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Canadians attending world scout event in Korea plan to stay as heat wave prompts others to leave


Canadians attending the World Scout Jamboree in South Korea will remain at the event site as thousands of British and American scouts have opted to leave due to a heat wave.


Hundreds of participants at the jamboree, located in Saemangeum, Jeollabuk-do, more than 200 kilometres southwest of the capital Seoul, have been treated for heat-related illness since the event began this week.


This includes nine Canadians, including four youth and five adults, Scouts Canada confirmed. All nine experienced heat stress and received medical assessments before returning to their campsites by Friday morning.


There are 235 youth and 143 volunteers attending the jamboree as part of the Canadian contingent, Scouts Canada says.


“While Scouts Canada youth and volunteers are facing challenges related to the heat, the situation and jamboree infrastructure has improved and the youth report a generally positive experience. As such, the Canadian Contingent will remain on site and continue to monitor the situation,” a Scouts Canada spokesperson said in a statement to CTVNews.ca on Saturday.


“We are in daily contact with the contingent, who is also maintaining close connections with participant parents, jamboree organizers, WOSM (World Organization of the Scout Movement) and the Canadian embassy to ensure youth and volunteer safety remains our top priority.”


A statement on the Scouts Canada website Saturday added, “Participants remain in good spirits.”


HOW HOT IS IT?


Temperatures ranged between 35 and 38 C on Friday, with South Korea raising its heat warning to the highest level for the first time in four years.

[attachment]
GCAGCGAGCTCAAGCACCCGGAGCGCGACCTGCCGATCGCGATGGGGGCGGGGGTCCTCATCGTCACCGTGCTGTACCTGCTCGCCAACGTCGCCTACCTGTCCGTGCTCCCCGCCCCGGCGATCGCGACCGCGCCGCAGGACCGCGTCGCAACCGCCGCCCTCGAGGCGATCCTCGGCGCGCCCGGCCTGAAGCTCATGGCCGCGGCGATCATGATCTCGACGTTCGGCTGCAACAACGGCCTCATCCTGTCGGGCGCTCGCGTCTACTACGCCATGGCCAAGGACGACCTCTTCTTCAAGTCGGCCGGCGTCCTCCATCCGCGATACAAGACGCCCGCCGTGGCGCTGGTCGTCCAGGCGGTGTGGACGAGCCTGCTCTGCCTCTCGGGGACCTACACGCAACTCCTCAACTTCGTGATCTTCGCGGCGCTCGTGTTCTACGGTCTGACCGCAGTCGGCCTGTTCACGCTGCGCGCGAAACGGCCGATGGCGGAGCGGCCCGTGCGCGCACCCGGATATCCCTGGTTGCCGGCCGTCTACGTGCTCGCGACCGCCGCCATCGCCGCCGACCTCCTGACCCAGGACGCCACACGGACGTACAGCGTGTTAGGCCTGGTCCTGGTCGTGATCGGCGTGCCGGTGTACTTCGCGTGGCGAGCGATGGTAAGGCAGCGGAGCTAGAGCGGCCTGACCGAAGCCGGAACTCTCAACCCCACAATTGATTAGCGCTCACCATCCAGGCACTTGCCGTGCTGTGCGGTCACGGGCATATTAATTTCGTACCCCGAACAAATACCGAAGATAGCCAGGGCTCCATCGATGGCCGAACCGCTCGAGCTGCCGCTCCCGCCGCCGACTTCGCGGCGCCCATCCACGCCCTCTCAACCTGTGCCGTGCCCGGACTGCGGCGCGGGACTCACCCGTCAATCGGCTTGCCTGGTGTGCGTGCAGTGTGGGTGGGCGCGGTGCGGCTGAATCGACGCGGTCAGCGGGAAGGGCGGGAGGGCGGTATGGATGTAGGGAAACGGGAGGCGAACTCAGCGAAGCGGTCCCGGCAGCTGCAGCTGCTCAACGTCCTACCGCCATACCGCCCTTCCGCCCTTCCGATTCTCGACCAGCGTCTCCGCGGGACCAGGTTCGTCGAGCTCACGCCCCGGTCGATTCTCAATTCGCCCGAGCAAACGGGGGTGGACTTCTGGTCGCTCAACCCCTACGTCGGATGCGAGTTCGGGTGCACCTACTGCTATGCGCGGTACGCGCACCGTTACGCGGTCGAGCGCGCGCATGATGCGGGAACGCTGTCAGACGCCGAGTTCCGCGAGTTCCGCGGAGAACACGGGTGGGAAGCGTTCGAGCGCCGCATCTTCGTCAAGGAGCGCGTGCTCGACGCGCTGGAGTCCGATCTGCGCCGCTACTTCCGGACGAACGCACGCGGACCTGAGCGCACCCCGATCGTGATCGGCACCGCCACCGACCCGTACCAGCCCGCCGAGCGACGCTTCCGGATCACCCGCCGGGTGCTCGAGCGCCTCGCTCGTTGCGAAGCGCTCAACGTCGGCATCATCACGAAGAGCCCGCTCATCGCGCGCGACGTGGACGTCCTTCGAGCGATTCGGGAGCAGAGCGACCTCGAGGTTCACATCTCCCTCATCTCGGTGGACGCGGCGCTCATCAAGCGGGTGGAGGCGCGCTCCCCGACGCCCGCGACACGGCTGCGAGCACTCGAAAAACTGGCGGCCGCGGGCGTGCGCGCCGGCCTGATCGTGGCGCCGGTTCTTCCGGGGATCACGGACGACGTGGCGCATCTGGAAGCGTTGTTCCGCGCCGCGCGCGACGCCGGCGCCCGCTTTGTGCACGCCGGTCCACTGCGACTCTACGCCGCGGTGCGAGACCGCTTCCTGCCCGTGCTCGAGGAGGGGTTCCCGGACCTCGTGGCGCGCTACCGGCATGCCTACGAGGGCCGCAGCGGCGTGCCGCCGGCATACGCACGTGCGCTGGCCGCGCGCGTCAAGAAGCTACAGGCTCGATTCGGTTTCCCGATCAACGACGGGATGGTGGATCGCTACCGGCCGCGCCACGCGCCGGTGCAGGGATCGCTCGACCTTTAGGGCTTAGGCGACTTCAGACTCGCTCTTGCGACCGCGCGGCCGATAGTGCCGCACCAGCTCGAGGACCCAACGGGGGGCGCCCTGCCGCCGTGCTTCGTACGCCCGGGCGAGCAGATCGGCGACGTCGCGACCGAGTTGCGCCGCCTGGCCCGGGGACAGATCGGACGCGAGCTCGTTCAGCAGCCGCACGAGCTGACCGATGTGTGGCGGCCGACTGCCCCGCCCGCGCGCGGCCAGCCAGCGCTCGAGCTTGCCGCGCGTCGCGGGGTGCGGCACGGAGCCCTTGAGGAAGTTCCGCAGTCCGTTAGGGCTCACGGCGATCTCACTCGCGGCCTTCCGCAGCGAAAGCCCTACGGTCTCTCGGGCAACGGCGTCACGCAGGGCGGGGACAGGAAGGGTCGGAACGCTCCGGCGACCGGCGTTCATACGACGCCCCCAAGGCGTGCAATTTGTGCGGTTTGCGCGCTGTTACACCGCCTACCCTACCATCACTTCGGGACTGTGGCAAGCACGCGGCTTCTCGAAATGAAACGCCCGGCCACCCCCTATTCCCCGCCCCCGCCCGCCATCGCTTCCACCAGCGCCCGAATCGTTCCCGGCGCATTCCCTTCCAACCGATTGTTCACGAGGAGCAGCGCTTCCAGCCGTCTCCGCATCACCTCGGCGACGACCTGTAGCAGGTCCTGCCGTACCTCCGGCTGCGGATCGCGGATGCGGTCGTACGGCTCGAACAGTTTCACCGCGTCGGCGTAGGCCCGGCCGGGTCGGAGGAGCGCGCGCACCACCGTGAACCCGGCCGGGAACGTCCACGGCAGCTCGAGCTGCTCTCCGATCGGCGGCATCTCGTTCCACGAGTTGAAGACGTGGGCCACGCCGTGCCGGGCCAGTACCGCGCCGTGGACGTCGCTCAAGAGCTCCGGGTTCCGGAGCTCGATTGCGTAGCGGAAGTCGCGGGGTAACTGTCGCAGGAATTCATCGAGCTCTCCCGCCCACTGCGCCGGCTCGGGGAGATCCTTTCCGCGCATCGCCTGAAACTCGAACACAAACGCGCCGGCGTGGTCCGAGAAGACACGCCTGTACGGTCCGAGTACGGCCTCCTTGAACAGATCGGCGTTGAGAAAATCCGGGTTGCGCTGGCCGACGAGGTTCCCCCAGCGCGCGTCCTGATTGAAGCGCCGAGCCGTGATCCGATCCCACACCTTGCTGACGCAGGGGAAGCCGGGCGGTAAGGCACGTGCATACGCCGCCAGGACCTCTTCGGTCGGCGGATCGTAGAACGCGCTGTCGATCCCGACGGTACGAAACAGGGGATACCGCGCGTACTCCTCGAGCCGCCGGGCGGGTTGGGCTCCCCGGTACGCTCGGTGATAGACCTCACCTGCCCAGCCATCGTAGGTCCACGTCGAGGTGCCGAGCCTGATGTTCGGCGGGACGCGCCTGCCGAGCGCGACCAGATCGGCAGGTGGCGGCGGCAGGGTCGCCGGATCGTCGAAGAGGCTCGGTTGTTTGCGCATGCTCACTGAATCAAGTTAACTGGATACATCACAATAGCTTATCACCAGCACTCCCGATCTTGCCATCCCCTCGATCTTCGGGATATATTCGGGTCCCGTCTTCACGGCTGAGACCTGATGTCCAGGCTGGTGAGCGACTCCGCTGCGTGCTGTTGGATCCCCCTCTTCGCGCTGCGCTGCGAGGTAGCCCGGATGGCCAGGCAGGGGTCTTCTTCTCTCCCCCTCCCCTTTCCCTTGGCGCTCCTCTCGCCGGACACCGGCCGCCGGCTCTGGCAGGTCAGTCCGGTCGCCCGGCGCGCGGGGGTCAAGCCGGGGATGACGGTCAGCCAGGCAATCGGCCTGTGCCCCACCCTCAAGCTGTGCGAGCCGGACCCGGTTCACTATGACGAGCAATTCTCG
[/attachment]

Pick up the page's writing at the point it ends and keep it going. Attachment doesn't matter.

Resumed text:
The country’s Ministry of the Interior and Safety has reported that at least 19 people have died from heat-related illness since May 20.


WHAT ARE ORGANIZERS DOING?


The South Korean government said 138 jamboree participants were treated for heat-related illness Thursday and at least 108 were treated following Wednesday’s opening ceremony — the government tied the latter to exhaustion from a K-pop performance.


South Korean Prime Minister Han Duck-soo has promised additional safety measures, such as more medical staff, air-conditioned vehicles and shaded structures, while President Yoon Suk Yeol pledged an “unlimited supply” of air-conditioned buses and refrigerator trucks to provide chilled water.


Hundreds more workers will also help maintain the event’s reportedly unkempt bathrooms and showers, while organizers plan to hold additional cultural activities in other regions.


The Scouts Canada spokesperson said none of the Canadian participants to date have been hospitalized for, or are currently experiencing, heat-related illness and patrol units are “engaged on a daily basis and all have opted to remain at the jamboree.”


Medical facilities will have expanded hours, ambulances remain on standby to transport discharged patients to campsites, the number of water supply stations have increased and umbrellas, cooling towels and hats will be distributed to participants on Sunday, the spokesperson added.


WHAT ARE OTHER PARTICIPANTS DOING?


The World Organization of the Scout Movement on Friday asked South Korean organizers to consider ending the event early, as well as “to honour their commitments to mobilize additional financial and human resources, and to make the health and safety of the participants their top priority.”


The U.K. Scout Association has moved more than 4,000 British scouts into hotels, while hundreds of U.S. scouts will leave the site on Sunday and relocate to a U.S. military base near Seoul. The U.S. contingent includes about 1,100 people, although many American staff helping with the jamboree plan to stay.


Meanwhile, South Korean organizers said dozens of scouts from Singapore would also leave.


With files from CTVNews.ca Writer Sissi De Flaviis and The Associated Press 

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